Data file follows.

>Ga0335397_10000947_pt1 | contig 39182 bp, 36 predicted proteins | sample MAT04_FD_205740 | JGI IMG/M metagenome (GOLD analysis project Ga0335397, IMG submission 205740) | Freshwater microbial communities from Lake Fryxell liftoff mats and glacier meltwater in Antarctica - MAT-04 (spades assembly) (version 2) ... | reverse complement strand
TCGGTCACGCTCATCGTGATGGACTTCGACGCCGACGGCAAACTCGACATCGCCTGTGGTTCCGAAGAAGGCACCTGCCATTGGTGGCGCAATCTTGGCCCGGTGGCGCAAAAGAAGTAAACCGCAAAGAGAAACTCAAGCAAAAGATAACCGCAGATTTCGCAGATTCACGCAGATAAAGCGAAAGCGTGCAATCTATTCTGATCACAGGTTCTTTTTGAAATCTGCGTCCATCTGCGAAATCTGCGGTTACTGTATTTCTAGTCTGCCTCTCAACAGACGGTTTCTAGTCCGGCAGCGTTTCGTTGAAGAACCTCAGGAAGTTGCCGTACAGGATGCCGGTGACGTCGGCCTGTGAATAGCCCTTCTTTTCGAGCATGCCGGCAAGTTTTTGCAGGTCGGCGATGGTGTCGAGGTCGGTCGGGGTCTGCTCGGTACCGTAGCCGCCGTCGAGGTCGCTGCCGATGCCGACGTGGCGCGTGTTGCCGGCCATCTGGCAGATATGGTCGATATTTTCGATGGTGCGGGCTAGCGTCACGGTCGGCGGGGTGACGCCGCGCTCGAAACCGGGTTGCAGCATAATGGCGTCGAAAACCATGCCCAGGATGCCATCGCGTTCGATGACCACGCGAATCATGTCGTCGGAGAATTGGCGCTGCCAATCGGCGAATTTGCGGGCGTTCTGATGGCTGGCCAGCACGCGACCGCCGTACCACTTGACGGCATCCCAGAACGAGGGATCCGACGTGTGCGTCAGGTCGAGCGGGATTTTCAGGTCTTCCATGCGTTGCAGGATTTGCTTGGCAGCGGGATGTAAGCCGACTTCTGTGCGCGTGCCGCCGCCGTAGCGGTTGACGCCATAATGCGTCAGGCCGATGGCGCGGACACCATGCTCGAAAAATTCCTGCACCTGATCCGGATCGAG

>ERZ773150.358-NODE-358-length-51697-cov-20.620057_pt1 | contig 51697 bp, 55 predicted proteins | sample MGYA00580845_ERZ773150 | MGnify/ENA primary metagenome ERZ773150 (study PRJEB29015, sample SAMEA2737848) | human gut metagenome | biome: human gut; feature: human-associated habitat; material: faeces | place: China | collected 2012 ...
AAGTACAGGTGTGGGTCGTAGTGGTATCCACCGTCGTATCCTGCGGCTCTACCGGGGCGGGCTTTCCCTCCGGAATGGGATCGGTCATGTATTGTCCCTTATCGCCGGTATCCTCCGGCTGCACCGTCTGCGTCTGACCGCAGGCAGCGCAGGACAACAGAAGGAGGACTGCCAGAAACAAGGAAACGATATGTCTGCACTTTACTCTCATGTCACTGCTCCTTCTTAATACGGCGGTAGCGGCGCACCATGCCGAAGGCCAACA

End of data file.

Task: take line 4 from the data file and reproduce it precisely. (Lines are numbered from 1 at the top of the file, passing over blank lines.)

AAGTACAGGTGTGGGTCGTAGTGGTATCCACCGTCGTATCCTGCGGCTCTACCGGGGCGGGCTTTCCCTCCGGAATGGGATCGGTCATGTATTGTCCCTTATCGCCGGTATCCTCCGGCTGCACCGTCTGCGTCTGACCGCAGGCAGCGCAGGACAACAGAAGGAGGACTGCCAGAAACAAGGAAACGATATGTCTGCACTTTACTCTCATGTCACTGCTCCTTCTTAATACGGCGGTAGCGGCGCACCATGCCGAAGGCCAACA